Before we start, a slight admission: I probably shouldn’t care about Prince’s music streaming online as much as I currently do.
In fact, if we’re being completely honest, I was all for it as recently as January of this year, when I first shared on the Inquisitr that the singer’s estate had relented on a ban that the singer imposed on the practice while he was still alive.
Stronger still, I even had the best yet simplistic argument to combat those who felt the push to have Prince music streaming outside of Tidal, the Jay-Z owned web space where the “purple one” allowed his final two albums, HITNRUN Phases One & Two, to be hosted on for a time (albeit extended illegally), was a wrong one.
“Even Mr. Tidal himself,” I pictured myself saying, “has his albums available on Spotify.”
But, that was then. Today, just as I had reported on, on the same day as the 59th Annual Grammy Awards, a majority of hits, album cuts and remixes that were crafted to aural perfection by the one and only Prince Rogers Nelson, were unleashed in mass to popular streaming services Spotify, Apple Music, Google Play, Pandora, and Deezer, which I’d never even heard of before the Prince music streaming announcement, by the way.
And on this day, just as expected, I immediately began adding my favorite Prince songs to my personal playlists on my Spotify account and started grooving along. But then, in the middle of one of my all-time favorite jams from the Purple Rain icon, “I Wanna Be Your Lover,” something started to really kick up inside of me; a strong feeling, and a really weird one, at that. It was almost as if I felt a little dirty, and not in a way that the Dirty Mind performer would have approved of, either.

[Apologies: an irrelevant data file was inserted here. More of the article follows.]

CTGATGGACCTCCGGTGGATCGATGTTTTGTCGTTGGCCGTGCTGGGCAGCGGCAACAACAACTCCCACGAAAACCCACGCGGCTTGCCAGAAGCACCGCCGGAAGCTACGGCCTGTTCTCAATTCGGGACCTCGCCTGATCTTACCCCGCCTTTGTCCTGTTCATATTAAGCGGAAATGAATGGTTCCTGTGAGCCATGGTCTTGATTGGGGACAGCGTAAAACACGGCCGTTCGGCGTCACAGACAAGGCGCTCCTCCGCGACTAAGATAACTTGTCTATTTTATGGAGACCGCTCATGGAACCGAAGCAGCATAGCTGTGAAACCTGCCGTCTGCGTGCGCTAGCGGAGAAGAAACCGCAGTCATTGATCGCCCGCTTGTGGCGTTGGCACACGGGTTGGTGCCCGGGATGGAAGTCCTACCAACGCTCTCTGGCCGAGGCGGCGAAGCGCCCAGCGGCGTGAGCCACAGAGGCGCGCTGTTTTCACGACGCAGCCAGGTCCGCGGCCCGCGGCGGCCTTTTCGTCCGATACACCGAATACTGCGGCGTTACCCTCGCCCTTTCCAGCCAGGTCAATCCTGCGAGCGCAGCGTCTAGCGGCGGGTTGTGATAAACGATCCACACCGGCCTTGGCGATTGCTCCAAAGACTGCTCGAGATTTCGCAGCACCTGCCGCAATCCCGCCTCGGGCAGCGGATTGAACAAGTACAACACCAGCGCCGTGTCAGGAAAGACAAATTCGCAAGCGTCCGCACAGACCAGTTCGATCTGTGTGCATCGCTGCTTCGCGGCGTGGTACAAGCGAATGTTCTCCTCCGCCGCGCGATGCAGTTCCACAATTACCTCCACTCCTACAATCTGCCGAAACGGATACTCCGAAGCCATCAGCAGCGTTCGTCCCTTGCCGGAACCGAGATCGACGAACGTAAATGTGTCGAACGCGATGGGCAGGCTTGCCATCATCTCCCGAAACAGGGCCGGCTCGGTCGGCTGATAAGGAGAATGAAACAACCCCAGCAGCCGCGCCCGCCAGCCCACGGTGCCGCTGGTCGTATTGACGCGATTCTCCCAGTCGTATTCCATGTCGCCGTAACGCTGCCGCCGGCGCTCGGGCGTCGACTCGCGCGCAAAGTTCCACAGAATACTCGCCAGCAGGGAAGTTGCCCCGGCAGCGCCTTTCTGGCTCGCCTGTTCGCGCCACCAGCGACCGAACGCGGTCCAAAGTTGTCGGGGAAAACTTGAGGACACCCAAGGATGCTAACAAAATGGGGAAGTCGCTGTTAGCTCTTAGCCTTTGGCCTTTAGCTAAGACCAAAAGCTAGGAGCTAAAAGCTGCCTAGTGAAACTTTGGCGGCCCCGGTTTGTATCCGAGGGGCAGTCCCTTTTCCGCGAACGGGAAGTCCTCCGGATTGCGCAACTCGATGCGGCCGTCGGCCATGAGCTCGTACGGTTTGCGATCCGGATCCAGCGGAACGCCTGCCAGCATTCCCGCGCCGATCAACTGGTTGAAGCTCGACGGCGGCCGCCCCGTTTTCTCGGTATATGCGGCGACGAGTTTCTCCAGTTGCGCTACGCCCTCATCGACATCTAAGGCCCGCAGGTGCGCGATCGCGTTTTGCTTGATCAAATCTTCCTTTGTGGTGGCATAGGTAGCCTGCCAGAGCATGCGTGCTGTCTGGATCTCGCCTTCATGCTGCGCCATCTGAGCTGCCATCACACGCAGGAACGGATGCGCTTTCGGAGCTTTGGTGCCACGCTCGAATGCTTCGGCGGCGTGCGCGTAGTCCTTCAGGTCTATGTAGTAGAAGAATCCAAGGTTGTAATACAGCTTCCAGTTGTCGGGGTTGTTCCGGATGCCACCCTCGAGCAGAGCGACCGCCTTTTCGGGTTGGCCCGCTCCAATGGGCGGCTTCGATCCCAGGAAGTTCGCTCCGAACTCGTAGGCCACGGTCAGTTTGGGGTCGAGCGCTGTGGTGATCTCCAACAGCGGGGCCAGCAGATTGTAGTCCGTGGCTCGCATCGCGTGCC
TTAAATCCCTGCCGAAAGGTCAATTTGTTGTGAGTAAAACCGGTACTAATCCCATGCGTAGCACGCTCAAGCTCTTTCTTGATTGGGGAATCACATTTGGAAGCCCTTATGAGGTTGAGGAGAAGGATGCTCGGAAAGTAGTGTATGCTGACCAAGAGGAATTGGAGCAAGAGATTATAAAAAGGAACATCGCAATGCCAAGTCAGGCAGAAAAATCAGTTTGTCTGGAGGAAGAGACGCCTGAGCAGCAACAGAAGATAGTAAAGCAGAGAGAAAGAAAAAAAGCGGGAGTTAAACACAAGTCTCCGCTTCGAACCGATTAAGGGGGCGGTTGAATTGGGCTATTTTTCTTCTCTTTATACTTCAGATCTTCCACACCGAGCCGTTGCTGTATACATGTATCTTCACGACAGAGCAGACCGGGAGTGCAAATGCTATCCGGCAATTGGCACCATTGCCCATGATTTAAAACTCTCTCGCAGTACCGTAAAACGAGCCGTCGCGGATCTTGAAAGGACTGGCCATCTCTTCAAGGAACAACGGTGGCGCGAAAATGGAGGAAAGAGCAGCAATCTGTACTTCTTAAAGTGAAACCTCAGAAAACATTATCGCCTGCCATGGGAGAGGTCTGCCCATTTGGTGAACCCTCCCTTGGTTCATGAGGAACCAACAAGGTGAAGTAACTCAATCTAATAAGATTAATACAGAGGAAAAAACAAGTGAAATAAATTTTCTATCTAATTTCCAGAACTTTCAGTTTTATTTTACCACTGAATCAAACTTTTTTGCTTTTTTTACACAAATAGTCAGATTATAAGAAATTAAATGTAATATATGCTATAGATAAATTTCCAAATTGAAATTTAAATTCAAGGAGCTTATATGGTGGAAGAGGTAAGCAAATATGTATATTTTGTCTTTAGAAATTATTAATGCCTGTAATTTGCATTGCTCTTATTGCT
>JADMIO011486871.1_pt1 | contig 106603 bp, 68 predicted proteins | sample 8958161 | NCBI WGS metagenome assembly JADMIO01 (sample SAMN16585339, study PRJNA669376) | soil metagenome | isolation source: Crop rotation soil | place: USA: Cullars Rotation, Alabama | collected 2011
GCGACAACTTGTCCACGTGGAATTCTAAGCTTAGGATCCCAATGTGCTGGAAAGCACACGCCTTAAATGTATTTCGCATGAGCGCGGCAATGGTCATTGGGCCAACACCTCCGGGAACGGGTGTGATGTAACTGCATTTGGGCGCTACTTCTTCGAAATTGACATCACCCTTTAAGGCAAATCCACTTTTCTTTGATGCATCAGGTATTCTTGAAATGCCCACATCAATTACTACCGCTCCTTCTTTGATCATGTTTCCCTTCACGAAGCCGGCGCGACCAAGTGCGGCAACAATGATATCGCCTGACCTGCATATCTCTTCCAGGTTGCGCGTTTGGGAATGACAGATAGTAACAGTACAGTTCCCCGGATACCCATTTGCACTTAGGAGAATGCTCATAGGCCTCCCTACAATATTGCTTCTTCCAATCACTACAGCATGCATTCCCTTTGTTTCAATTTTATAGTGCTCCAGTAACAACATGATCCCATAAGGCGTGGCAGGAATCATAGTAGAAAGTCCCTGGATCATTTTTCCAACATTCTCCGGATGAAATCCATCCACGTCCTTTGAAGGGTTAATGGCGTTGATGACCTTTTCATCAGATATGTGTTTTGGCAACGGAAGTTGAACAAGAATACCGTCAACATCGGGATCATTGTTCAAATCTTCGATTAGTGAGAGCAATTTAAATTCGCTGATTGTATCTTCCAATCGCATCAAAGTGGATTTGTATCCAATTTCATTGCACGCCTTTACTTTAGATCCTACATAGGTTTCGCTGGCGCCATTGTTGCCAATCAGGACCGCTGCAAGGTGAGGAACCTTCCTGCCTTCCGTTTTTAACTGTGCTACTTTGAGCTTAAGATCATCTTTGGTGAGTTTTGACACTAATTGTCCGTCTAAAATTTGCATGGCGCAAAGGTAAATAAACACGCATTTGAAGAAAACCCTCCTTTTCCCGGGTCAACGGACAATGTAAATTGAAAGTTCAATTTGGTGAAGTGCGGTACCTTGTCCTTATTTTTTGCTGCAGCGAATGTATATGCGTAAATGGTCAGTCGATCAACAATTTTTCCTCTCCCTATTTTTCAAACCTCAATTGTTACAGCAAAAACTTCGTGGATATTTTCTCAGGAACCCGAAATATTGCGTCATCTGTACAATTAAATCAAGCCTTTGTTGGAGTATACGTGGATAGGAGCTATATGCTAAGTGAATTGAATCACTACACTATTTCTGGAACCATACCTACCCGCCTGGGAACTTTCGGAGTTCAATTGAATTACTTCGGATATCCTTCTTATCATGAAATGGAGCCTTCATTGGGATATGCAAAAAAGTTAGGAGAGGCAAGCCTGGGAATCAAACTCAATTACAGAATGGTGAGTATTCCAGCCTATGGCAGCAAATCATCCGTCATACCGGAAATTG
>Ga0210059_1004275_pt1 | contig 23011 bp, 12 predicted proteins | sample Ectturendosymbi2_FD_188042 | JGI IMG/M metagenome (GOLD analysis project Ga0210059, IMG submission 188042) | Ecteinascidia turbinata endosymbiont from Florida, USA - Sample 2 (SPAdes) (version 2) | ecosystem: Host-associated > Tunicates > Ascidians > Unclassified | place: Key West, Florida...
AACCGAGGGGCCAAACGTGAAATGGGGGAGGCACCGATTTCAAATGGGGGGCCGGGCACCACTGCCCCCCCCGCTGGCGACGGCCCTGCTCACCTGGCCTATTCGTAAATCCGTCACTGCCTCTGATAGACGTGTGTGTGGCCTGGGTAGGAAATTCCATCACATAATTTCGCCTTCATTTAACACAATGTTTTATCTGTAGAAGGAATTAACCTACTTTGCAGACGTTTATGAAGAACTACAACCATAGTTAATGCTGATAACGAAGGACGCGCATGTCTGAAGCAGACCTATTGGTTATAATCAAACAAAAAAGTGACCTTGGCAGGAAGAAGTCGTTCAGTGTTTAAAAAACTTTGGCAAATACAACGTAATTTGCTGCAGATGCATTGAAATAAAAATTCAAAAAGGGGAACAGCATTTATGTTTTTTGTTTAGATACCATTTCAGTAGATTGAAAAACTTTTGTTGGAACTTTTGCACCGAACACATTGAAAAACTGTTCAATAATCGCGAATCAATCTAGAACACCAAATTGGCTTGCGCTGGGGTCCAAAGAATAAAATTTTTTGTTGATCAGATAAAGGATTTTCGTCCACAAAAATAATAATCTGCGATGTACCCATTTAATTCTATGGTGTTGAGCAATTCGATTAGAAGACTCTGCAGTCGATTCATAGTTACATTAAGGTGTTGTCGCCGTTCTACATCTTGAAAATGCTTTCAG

I actually, dare I say it, felt kind of shameful. By singing and dancing along to the songs I saved on Spotify, was I disrespecting one of the greatest music artists of all time by going against something he actively disproved of?
Prince was so notoriously protective of his genius, and who wouldn’t be? The man created timeless music that still intrigues every listener who was lucky enough to rise up with him throughout the years, as well as those who are still confused as to why their mommies and daddies still frown whenever they’re reminded of the fact that Prince is not among the living anymore.
And for the record, I’m definitely both of those types of people.
Not only was I born in the 80s, when Prince reigned supreme on the music charts, but I was also a teenager in the 90s who lost track of his brilliance after the release of another forever-loved tune, “Diamonds and Pearls.”
Therefore, as an eventual adult, I was able to jump back to the period of sound that I had missed; this time, armed with a stronger sense of appreciation for music, and take it all in a much more mature way. Perhaps that’s why Emancipation ultimately rose to a close second on my list of “favorite Prince albums ever,” but I digress from my point (also, Emancipation is still unavailable online, so there’s no use in talking about that now, anyway).
However, I don’t believe that Prince would’ve minded my partial ignorance of his discography, mostly because all of the music that I do own of his was purchased way back when, meaning that whatever I do groove to, it’s physically owned (I don’t count ripped MP3’s as being problematic in this situation, in case anyone was wondering).
However, on the other hand, I do see the potential of what it could mean by having his music available digitally: younger ears chained to the rhythm — yes, that’s a Katy Perry reference — means that a whole new world of music lovers now have the chance to get a little more familiar with the magic and exclusivity of one Prince Rogers Nelson.
Although, be that as it may, I still feel like I have to do something to ease this uneasiness over Prince music streaming and being way too available right at the tips of my fingers. Perhaps I should order a couple of his CDs via Amazon — sure, they’re a bit pricey as of late, but I guess survivor’s remorse doesn’t really care about aspect. We miss you, Prince. I hope you’re not too disappointed with this development. It’ll be a good thing, right?
[Featured Image by Kevin Winter/Getty Images]